Did you know the number one thing found in our landfills is wasted food? According the Food and Agriculture Organization of the United Nations, we toss about 1.3 billion pounds of food each year globally. Here in the United States, 40% of the food we produce ends up in landfills. All that food creates methane a greenhouse gas that is affecting our environment.
Meanwhile, according to the USDA, nearly 40 million Americans last year didn't have access to heathy foods. Here in Minnesota, some folks have teamed up to take one problem to solve the other.
For Second Harvest Heartland, the mission has always been to feed the hungry, but how they accomplish that mission has changed.
"Our largest program is known as food rescue,” says April Rog, Director of the program.
Rog means that statement quite literally. Second Harvest is rescuing food that would otherwise end up in a landfill. They work with national retailers like Target, Walmart, Costco and Sam’s club, and local grocers like Cub, Kowalski’s, Festival and Lunds & Byerlys to bring in fresh, healthy food for those in need.
“It was definitely ending up in the trash, in landfills, ending up possibly reused in our locations,” says Mike Schwartz with Lunds and Byerlys.
Every day, at all locations, they sort through produce to find the stuff that doesn't look pretty, because that's what we as customers demand. Dairy, deli, bakery. Bumped, dented or bruised, It's all still good.
“The amount of product that is produced that is still edible is significant on occasion so it's a great opportunity for us to give back,” says Schwartz.
Lunds and Byerlys alone rescues about 3 million pounds of food each year. And the food from each store goes, usually same day, to a local food shelf or meal program.
"It started out as pretty small. In our first couple of years we were hovering right around 4million. We did 40 million pounds last year, and that's because our retailers have really matured their programs. It's a part of their daily operation to take those foods to get to their highest, best use,” says Rog.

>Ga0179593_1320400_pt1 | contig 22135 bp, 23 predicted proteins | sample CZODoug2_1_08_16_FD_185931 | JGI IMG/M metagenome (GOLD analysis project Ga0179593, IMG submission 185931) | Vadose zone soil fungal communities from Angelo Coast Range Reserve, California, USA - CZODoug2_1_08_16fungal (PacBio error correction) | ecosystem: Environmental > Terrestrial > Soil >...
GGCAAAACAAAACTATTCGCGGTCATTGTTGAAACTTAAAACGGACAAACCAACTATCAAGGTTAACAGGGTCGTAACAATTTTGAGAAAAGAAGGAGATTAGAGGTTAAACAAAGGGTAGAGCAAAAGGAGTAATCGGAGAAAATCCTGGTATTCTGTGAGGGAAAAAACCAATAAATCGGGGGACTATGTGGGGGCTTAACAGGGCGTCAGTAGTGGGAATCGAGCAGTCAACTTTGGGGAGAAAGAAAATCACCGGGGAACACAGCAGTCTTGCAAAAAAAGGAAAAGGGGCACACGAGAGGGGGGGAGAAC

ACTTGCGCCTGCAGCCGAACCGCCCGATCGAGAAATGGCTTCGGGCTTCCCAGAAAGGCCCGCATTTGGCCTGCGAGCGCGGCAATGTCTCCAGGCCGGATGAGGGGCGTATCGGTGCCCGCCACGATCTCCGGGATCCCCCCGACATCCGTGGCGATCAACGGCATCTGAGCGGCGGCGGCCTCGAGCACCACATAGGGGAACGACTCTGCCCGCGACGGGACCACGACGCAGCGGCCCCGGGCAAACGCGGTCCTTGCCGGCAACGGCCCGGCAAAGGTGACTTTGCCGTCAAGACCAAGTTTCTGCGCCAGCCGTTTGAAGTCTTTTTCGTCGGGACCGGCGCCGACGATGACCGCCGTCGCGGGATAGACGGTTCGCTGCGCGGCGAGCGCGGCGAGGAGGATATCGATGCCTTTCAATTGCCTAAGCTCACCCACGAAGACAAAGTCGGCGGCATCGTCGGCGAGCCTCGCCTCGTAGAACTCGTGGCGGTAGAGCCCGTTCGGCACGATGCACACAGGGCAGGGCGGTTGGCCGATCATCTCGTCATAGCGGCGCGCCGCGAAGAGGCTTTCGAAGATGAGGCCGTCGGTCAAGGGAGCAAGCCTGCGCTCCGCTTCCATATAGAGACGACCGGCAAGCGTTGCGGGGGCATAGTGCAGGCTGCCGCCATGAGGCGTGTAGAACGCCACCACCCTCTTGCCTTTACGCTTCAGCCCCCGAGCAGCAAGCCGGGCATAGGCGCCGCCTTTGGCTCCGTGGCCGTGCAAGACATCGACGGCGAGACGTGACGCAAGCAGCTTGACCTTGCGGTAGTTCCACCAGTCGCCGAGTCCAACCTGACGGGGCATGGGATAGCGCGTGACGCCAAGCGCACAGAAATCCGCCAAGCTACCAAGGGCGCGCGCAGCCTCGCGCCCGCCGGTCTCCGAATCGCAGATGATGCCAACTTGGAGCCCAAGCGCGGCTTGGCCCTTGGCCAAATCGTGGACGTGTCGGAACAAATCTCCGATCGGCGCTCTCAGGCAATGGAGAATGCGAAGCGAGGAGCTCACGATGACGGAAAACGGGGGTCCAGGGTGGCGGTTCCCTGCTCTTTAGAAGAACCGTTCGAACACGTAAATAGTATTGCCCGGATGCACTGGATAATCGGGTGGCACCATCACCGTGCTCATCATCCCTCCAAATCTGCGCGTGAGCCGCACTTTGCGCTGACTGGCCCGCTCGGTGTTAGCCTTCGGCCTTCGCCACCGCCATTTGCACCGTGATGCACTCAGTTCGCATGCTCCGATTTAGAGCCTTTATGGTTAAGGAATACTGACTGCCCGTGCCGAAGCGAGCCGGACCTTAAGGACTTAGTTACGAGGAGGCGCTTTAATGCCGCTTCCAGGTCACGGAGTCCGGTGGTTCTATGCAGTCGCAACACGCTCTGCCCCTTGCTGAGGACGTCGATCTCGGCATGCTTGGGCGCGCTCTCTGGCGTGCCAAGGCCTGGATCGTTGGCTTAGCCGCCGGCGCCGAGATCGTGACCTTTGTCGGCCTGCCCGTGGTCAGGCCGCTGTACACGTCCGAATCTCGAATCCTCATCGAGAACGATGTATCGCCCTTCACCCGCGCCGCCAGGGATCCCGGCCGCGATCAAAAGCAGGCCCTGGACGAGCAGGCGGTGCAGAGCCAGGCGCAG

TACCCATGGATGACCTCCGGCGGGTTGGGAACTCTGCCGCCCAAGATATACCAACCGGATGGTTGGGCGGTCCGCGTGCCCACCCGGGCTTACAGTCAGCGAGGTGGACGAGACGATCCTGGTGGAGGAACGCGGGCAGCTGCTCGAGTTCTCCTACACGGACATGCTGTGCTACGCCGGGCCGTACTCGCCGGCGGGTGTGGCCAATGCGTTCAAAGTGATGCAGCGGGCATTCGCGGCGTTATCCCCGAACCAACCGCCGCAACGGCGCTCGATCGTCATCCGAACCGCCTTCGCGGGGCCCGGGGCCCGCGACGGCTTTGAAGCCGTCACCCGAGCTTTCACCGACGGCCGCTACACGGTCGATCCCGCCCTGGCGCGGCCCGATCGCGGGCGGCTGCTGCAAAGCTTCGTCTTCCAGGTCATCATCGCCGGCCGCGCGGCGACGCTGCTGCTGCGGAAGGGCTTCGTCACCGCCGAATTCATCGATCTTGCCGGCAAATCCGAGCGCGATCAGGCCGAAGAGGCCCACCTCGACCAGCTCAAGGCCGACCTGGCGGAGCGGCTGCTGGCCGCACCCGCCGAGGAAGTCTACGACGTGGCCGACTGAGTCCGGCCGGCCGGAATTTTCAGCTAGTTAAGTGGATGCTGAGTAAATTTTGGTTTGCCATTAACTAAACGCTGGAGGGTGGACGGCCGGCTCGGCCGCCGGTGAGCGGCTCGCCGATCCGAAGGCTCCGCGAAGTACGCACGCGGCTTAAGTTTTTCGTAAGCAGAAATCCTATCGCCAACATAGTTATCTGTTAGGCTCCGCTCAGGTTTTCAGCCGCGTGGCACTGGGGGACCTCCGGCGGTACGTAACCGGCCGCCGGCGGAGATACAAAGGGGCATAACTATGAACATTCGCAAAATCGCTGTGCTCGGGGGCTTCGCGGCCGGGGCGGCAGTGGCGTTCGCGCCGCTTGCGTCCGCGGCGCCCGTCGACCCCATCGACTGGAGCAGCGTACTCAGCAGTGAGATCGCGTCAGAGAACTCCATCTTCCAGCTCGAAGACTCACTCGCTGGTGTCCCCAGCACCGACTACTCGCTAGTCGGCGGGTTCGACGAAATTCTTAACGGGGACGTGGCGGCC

But what about once it's cooked? Surely, it's too late to rescue then, right? Not anymore.
“With the help of feeding America and General Mills we were able to implement an online platform for connecting these just-in-time food opportunities to people,” Rog says.
MealConnect started during the Super Bowl as a way to take the excess food from event centers, restaurants and caterers and get it to meal programs fast. Just during the big game alone, they were able to collect 150 thousand pounds of prepared food, but it didn't end there.
"The MealConnect program through second harvest is a Godsend for us,” says Elizabeth Mullen with Chowgirls Killer Catering.
Chowgirls is all about combating food waste, from the front end, to the finished product. Instead of tossing what's left at the end of night, now they can get that good food to someone in need.
“It goes to Catholic Charities, it goes to Loaves and Fishes, I think they have like 19 places that they're able to give it to,” says Mullen.
"Thus far we've saved over 900 pounds of food and sent to MealConnect,” she adds.
All of this is proof of a community working together to take one problem and using it to solve another.
“The hunger relief community is really the first line of defense to capturing these foods and connecting them to places where they can be used in their highest, and best way, to keep foods out of the landfill, and keep greenhouse gasses out of the atmosphere,” says Rog.